It’s time to put ED&I into Defence’s DNA

Robust equality, diversity, and inclusion (ED&I) initiatives and policies have the power to deliver numerous benefits, but there is much more we need to do within the Defence sector. Here is where we can start, says Neha Bhasin, Atkins’ Defence and Security Consultant.

In the workplace, people with different experiences, and from different backgrounds, bring new and distinctive ideas. Organisations benefit from the diverse skills and talents drawn from the wider society in which we live. Diversity in the workplace also links directly to increased profitability; a fact that’s been well-documented by global management consultancies for more than 50 years.

In a 2017 study of 1,700 companies by Boston Consulting Group, companies with above-average leadership diversity reported innovation revenue of 45% by comparison with those with below-average leadership diversity, at 26%. As this article in Forbes states: “Companies with more culturally and ethnically diverse executive teams were 33% more likely to see better-than-average profits.”

An organisation that is inclusive will also attract and retain the best talent, which boosts the inherent value of its collective workforce. Also, diversity in the workplace is something that employees are increasingly placing more value on. For the Defence sector, which thrives on collaboration and competition, the increased innovation and cultural awareness that diversity brings should be seen as a vital element to forging good relations, supporting healthy business development, and providing UK plc with a competitive advantage.

So, what does the ED&I picture look like across our sector? Sadly, we are lagging behind: Defence has often been singled out for its lack of ED&I commitments. The Armed Forces were set a target in 2016 to increase female personnel to 15% and Black, Asian, and Minority Ethnic (BAME) personnel to 10% of their total intake by 2020. In 2020, these numbers stood at only 12.6% for female personnel and 11.7% for BAME personnel, the BAME target being met largely attributed to a change in policy which removed the five-year residency criteria for up to 1,350 personnel per year.

The Secretary of State for Defence, Ben Wallace, stated in a Daily Telegraph article in 2020 that: “Defence has often been slow to recognise the value of diversity” and the  Ministry of Defence (MOD) also recognises there is much to do, stating in its Defence Diversity and Inclusion Strategy 2018-2030: “Becoming more diverse and inclusive is not just the right thing to do for individuals, it is central to Defence’s ability to protect the nation’ whereby Defence should reflect the society it is working to defend.”

LGBTQ+ representation rates are also alarmingly low, with recent media coverage highlighting ongoing issues for LGBTQ+ people, as well as increased reports of racism, sexual harassment and bullying within the MOD and the Armed Forces.

It’s a similar picture for the wider Defence industry, too. A study by the Department for Business, Energy, and Industrial Strategy (BEIS) exploring the value of Defence jobs in the UK found that positions were predominantly filled by men, with only 17.5% of UK Defence business jobs held by women in 2017. Defence companies are also dependent on STEM-based expertise for certain roles – disciplines that have long been male-dominated.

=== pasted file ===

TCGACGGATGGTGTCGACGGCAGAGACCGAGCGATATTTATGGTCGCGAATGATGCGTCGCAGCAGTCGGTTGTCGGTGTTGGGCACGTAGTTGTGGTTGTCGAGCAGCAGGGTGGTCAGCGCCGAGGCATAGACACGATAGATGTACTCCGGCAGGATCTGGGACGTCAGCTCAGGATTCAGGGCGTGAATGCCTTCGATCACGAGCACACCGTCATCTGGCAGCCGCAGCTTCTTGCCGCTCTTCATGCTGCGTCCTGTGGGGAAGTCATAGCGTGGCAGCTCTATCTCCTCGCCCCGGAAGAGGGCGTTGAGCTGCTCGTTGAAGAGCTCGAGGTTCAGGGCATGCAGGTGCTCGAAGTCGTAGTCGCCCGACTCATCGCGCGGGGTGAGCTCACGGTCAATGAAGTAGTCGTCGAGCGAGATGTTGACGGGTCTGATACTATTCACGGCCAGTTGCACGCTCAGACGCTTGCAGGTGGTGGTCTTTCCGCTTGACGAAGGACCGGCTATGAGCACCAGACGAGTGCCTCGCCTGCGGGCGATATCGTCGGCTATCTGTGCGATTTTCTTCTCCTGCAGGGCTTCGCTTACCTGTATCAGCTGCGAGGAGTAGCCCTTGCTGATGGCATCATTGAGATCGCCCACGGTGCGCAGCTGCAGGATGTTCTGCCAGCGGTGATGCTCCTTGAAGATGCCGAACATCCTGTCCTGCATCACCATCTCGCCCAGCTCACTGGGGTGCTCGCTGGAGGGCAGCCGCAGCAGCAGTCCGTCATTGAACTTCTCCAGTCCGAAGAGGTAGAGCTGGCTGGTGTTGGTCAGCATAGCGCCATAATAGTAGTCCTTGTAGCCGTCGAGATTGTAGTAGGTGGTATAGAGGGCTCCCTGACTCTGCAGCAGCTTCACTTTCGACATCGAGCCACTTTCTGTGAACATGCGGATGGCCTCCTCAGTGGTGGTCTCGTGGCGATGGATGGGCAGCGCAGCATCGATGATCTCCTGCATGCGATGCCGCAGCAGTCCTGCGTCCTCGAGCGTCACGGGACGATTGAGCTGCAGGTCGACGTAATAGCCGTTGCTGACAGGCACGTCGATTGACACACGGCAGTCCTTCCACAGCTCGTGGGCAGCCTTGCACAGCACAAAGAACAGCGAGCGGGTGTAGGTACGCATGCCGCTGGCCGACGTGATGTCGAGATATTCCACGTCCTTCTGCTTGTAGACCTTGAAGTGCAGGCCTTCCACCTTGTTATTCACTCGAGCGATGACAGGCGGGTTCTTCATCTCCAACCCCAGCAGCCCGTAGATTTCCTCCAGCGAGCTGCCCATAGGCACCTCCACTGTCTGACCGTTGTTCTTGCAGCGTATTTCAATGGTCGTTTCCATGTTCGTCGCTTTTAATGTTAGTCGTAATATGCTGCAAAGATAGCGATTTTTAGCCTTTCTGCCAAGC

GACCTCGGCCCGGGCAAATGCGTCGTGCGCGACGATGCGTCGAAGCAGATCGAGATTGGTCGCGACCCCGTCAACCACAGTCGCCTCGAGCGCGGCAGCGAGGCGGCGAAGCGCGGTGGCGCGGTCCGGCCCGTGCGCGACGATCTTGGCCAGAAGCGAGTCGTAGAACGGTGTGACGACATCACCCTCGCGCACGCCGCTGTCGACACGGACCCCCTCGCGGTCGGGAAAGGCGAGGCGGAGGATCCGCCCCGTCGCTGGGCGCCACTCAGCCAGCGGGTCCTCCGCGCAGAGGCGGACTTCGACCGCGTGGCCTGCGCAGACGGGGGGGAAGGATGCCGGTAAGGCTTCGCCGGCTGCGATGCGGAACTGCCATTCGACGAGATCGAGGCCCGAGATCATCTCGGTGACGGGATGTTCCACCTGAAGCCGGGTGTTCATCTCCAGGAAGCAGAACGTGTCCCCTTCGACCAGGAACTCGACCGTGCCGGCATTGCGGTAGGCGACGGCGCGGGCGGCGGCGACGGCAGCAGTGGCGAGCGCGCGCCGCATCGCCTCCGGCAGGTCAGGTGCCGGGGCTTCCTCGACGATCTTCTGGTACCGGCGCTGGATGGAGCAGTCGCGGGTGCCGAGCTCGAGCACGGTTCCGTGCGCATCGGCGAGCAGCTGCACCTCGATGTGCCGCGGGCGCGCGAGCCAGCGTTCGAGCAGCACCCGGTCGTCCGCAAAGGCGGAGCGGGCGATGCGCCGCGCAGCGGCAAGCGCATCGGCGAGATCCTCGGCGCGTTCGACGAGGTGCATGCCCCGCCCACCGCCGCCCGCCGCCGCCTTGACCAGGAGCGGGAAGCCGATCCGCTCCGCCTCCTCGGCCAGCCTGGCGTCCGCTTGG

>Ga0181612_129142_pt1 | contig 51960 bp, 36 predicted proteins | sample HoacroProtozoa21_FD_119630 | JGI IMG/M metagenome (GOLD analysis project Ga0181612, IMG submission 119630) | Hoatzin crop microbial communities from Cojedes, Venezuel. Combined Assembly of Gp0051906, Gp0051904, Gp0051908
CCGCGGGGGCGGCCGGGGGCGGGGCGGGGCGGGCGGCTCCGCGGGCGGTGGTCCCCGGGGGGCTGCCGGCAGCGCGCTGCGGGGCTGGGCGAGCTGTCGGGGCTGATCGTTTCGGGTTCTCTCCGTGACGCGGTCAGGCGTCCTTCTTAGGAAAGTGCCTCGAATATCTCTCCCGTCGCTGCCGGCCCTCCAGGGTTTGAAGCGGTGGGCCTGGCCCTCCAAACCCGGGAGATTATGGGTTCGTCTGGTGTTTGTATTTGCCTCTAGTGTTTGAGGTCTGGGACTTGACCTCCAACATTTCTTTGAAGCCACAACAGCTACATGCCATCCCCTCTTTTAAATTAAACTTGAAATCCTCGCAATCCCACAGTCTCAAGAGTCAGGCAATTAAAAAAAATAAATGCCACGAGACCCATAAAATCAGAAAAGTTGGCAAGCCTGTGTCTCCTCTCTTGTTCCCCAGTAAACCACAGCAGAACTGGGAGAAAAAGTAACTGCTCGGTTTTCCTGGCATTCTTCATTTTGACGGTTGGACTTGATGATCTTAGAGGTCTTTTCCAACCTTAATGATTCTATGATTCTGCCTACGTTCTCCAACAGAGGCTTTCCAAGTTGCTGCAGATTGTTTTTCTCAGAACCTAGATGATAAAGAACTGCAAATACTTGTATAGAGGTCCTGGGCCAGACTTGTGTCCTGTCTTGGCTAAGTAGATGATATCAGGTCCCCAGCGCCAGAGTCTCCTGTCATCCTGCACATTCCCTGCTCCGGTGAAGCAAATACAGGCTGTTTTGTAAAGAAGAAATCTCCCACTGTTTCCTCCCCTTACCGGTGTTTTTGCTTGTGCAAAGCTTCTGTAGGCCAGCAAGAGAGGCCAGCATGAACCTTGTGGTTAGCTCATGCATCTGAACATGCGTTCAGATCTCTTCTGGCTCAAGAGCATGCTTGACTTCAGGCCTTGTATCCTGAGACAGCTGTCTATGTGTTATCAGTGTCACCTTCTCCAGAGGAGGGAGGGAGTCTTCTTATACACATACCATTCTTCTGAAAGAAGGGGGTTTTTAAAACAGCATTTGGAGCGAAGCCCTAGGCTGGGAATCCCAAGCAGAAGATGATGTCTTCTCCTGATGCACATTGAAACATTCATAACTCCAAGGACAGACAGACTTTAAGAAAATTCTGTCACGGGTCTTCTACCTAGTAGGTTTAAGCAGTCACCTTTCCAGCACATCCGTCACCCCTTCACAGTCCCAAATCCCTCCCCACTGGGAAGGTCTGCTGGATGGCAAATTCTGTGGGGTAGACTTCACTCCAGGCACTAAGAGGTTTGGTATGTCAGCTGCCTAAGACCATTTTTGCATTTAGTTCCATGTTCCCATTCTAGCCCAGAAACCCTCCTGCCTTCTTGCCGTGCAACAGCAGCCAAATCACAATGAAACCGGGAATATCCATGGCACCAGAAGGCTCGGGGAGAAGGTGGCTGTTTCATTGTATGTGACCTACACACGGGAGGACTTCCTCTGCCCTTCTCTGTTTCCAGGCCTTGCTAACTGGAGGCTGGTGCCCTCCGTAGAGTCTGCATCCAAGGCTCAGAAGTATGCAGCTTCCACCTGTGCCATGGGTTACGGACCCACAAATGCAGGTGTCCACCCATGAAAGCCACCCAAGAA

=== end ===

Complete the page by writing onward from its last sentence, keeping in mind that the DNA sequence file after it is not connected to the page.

We do know that fewer than average Defence companies and organisations conduct or take part in ED&I data collection or surveys – so without complete and consistent data, how can we expect to benchmark progress? Here is where we can start. First, by engaging employees in dialogue, listening to responses, and asking them what they think.

For example, how important is ED&I for them in the workplace?? Do they feel they have the opportunity to speak about ED&I challenges? Is their organisation doing enough in their view on ED&I? We asked our own employees and contacts working in the Defence sector these questions, revealing that ED&I was important to most individuals (overall score of 8 out of 10), however many felt not enough was being done in their respective organisations (overall score of 4 out of 10).

We must also enact change from the top down, putting in place senior-level accountability, and we need to start working together to identify problems and share information and best practice across our industry. That means for example establishing a pan-Defence ED&I network to collaborate on joint initiatives and signing the Women in Defence Charter and actively participating in its drive to “deliver an environment where women can be authentically themselves”. Crucially, we must establish a baseline to capture data, improve transparency and have the benchmarking tools to help us start charting upward progress. We have to come together to move the dial.

We must also train and develop our employees; and take them with us. For example, delivering unconscious bias training, ensuring there’s advocacy amongst leadership with Senior Business Sponsors for ED&I, and reverse-mentoring schemes to improve inter-generational understanding by openly recognising that we all come to work with varied backgrounds, experiences, and cultures.

It’s time for the Defence sector to start committing to these kinds of actions. Strong ED&I practices create better workplaces and drive innovation and collaboration that’s essential for the Defence sector to thrive. When we start on this path to positive change in earnest, it will only serve to strengthen us.

ED&I: the longer read

If you’d like to read more about Atkins’ ED&I journey and the research project that we undertook in 2020 to snapshot our starting point, check out Neha’s whitepaper Diversity in Defence.

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